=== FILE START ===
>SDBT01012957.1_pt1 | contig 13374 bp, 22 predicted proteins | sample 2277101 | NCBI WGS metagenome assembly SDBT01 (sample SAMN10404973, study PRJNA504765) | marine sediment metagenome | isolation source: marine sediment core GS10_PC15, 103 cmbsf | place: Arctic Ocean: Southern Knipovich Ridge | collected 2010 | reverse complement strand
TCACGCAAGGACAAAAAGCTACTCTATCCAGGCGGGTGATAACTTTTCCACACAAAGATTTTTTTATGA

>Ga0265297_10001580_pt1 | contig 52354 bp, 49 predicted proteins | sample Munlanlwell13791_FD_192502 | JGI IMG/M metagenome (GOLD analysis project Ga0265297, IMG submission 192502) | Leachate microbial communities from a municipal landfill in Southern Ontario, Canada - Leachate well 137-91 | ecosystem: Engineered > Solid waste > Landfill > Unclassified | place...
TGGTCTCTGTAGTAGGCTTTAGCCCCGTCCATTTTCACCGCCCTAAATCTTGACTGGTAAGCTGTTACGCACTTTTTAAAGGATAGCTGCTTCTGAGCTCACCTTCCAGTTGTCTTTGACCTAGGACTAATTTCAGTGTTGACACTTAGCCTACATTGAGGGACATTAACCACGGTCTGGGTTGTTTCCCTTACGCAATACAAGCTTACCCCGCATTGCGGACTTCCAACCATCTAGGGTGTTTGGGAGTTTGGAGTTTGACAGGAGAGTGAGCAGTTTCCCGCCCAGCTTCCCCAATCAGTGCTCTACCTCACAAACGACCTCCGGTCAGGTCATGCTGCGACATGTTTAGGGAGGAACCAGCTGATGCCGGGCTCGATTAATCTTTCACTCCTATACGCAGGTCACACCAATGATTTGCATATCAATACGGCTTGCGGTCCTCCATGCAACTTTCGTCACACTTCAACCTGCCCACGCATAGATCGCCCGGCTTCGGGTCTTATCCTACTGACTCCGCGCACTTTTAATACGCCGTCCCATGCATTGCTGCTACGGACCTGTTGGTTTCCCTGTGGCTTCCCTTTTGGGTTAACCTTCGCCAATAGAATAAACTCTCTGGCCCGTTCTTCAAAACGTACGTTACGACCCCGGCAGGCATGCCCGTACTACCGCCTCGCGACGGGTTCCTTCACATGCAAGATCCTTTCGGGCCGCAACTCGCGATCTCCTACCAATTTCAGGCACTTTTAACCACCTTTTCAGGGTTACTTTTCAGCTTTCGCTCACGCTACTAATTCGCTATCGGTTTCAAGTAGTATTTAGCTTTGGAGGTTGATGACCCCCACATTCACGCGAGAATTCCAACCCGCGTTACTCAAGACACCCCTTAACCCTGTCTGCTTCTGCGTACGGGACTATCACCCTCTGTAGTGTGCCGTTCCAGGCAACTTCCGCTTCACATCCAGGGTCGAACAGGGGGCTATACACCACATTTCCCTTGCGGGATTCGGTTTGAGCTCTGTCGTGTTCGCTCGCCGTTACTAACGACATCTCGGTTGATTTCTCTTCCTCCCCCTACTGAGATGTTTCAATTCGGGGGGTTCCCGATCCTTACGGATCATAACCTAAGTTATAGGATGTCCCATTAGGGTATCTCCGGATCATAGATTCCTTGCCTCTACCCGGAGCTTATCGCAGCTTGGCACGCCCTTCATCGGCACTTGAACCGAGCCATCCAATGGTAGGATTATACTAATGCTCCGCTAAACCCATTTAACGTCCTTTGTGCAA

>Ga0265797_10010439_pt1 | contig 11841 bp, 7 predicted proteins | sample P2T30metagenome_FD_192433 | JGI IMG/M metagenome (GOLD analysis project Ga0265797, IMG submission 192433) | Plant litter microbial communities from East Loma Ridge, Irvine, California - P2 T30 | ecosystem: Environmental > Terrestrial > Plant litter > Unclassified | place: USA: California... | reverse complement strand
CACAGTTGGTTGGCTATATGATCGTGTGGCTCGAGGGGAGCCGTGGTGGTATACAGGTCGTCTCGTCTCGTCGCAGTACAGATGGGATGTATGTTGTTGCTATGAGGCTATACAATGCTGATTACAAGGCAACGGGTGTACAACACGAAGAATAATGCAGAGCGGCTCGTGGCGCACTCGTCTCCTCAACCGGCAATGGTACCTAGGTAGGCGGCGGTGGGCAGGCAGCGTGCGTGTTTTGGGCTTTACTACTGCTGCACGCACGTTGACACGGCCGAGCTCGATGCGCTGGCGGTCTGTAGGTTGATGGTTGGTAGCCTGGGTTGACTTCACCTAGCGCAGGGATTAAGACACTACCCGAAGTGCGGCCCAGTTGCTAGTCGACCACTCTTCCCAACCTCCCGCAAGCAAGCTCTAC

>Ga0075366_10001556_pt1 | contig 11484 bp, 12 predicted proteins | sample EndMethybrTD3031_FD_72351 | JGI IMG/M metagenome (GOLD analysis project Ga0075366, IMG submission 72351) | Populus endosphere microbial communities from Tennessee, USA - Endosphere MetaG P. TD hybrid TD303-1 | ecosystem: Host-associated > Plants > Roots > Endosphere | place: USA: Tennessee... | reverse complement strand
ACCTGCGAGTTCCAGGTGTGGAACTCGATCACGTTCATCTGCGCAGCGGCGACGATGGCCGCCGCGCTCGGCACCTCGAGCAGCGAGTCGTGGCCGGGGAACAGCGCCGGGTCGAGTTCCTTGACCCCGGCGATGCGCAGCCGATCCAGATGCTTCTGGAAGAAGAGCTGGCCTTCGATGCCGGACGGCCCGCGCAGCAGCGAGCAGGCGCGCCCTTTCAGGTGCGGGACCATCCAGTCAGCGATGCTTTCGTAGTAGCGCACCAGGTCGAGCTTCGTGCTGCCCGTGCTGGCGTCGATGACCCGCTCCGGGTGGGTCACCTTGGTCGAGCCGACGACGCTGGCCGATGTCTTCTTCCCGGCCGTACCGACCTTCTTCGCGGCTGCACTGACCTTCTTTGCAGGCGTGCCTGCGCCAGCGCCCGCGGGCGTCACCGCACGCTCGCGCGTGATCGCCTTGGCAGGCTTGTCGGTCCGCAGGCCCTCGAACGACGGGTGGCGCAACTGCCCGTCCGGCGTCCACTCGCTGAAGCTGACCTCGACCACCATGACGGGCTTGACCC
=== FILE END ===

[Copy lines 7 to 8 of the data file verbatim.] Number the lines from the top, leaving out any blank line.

>Ga0075366_10001556_pt1 | contig 11484 bp, 12 predicted proteins | sample EndMethybrTD3031_FD_72351 | JGI IMG/M metagenome (GOLD analysis project Ga0075366, IMG submission 72351) | Populus endosphere microbial communities from Tennessee, USA - Endosphere MetaG P. TD hybrid TD303-1 | ecosystem: Host-associated > Plants > Roots > Endosphere | place: USA: Tennessee... | reverse complement strand
ACCTGCGAGTTCCAGGTGTGGAACTCGATCACGTTCATCTGCGCAGCGGCGACGATGGCCGCCGCGCTCGGCACCTCGAGCAGCGAGTCGTGGCCGGGGAACAGCGCCGGGTCGAGTTCCTTGACCCCGGCGATGCGCAGCCGATCCAGATGCTTCTGGAAGAAGAGCTGGCCTTCGATGCCGGACGGCCCGCGCAGCAGCGAGCAGGCGCGCCCTTTCAGGTGCGGGACCATCCAGTCAGCGATGCTTTCGTAGTAGCGCACCAGGTCGAGCTTCGTGCTGCCCGTGCTGGCGTCGATGACCCGCTCCGGGTGGGTCACCTTGGTCGAGCCGACGACGCTGGCCGATGTCTTCTTCCCGGCCGTACCGACCTTCTTCGCGGCTGCACTGACCTTCTTTGCAGGCGTGCCTGCGCCAGCGCCCGCGGGCGTCACCGCACGCTCGCGCGTGATCGCCTTGGCAGGCTTGTCGGTCCGCAGGCCCTCGAACGACGGGTGGCGCAACTGCCCGTCCGGCGTCCACTCGCTGAAGCTGACCTCGACCACCATGACGGGCTTGACCC